By GERALD W FRY
Though its majority people are similar to the Malays of both Indonesia and Malaysia, in other respects Brunei is an outlier, unlike other Southeast Asian countries in so many ways. First, it is very small in terms of both population (a little over 400,000) and land area, of only about 25 per cent of the province of Chiang Mai. It is about 75 per cent forest. The country is completely surrounded by the East Malaysian state of Sarawak.
Second, it is the only country in the region that was a protectorate and it has maintained its Islamic monarchy throughout. It achieved that status in 1888 and that lasted until the nation gained its complete independence from Great Britain in 1984 and joined Asean as its sixth member that year.
Like Thailand, Brunei has a long and glorious history. Its current Islamic monarchy dates back to the early 1400s and in the 16th century there was a great Brunei Empire that controlled much of what is now northwest coastal Borneo and the southern part of the Philippines.
Its political system is also an anomaly. It is an absolute monarchy similar to Siam before 1932. It has no political parties, elections, nor legislature.
Brunei is one of the world’s richest nations, primarily because of its having much oil and natural gas. In terms of per/capita income (about $50,000) it is the world’s ninth richest country.
It is the world’s fourth largest producer of liquefied natural gas. It has been called “the Shellfare state” since most of its Malay population either work for Shell Oil or the government.
The 3D (dirty, dangerous, and difficult) jobs are done by foreign guest workers from countries such as Bangladesh. In fact, 40 per cent of the labour force in Brunei are foreigners. Thus, it is quite a cosmopolitan place.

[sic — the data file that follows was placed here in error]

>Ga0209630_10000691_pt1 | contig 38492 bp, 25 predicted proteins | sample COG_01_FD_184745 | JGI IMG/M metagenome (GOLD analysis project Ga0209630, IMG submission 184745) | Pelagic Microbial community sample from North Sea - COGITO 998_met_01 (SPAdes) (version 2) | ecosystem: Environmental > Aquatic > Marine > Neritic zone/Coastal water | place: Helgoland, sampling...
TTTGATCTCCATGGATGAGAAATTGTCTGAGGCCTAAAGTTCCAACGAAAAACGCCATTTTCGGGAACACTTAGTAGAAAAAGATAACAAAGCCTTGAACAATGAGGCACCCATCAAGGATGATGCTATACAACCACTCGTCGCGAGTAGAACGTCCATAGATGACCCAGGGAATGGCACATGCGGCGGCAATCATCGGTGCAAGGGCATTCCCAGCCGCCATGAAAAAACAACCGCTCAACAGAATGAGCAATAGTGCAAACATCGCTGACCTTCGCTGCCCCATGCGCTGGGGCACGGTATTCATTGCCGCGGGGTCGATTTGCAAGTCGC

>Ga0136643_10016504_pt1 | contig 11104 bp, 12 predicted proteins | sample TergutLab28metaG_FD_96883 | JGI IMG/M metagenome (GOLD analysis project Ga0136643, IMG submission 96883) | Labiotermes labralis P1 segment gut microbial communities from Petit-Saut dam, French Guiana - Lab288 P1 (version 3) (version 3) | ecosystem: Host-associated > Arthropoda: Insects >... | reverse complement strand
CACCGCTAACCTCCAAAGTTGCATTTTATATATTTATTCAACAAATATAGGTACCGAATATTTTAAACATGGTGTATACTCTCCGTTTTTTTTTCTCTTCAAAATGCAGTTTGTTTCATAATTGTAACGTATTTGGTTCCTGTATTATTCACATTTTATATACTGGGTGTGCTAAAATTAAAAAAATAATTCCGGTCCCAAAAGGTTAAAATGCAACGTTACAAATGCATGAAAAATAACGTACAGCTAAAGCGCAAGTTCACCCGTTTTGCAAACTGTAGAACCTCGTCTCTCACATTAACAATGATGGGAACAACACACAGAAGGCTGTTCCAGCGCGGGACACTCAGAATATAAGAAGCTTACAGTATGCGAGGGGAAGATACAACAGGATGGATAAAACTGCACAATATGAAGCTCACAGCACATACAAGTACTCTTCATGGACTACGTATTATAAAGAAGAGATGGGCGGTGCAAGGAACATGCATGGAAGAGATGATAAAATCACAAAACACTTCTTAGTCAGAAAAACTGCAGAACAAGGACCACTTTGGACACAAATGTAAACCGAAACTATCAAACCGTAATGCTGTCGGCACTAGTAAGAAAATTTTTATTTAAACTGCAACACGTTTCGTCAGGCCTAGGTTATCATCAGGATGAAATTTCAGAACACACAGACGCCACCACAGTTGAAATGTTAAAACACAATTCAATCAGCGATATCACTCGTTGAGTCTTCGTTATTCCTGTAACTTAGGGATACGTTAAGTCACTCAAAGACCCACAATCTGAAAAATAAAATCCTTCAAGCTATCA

Because of its large oil reserves, petrol for cars is extremely cheap in Brunei (about Bt13 per litre) and the country has one of the highest car ownership rates in the world with the average family having 2-3 cars.
Brunei is a multiethnic society with 66.3 per cent of its population Malay, 11.2 per cent Chinese, 3.4 per cent indigenous, and 19.1 per cent other. Though the Chinese have no political voice, they are allowed to prosper economically.
Another unusual aspect of Brunei is its not having personal or sales taxes at all and its provision of free health and education to all its citizens.
Also Brunei is an Islamic country in which its women have excellent opportunities. Its Islamic women generally wear head scarfs but not vales. Its women were able to compete in the 2012 Olympics.
The average salary of Brunei’s women rank number three in the world, $38,000. With 58 per cent of women participating in the work force, they rank 20th in the world in that regard. More than 50 per cent of small and medium sized enterprises are run by women.
In terms of education, Brunei’s women also fare well, ranking 11th in the world in terms of participation in higher education.
Given the nation’s wealth, many of its students can afford to study abroad. In my many decades of teaching at the college level in the United States, I have never had a student from Brunei. Their students tend to think Oxbridge and usually study in Great Britain or Australia.
Brunei’s major institution of higher education is the University Brunei Darussalam, with approximately 3,000 students. Though Malay is the official language, Brunei has an active bilingual program and English is commonly spoken. Except for a few locally-oriented fields. English is the language of education at the university level. Thais could study there for a tuition of approximately Bt75,000 per year.
Another unique aspect of Brunei, is that it makes no attempt to promote tourism. With its oil and natural gas being non-renewable resources that will eventually be depleted, Brunei must think long-term and develop a more knowledge-based economy. Eco-tourism could also be a possible future area for emphasis.
Though it is a small market in terms of population, its people have great purchasing power and, thus, it will be an excellent market for a variety of Thai goods in the AEC era.
As Asean moves into the AEC era, Brunei with its great wealth could provide much more technical assistance to its poorer Southeast Asian neighbours. Brunei potentially could help fund an Asean Volunteer Corps and the nation, with its strong English capability, could provide more English teachers for countries such as Indonesia, Laos, Thailand, Cambodia, and Vietnam.
In the new AEC era, Brunei will become much better known and Thai engagement with Brunei will certainly increase, particularly in the educational and economic areas.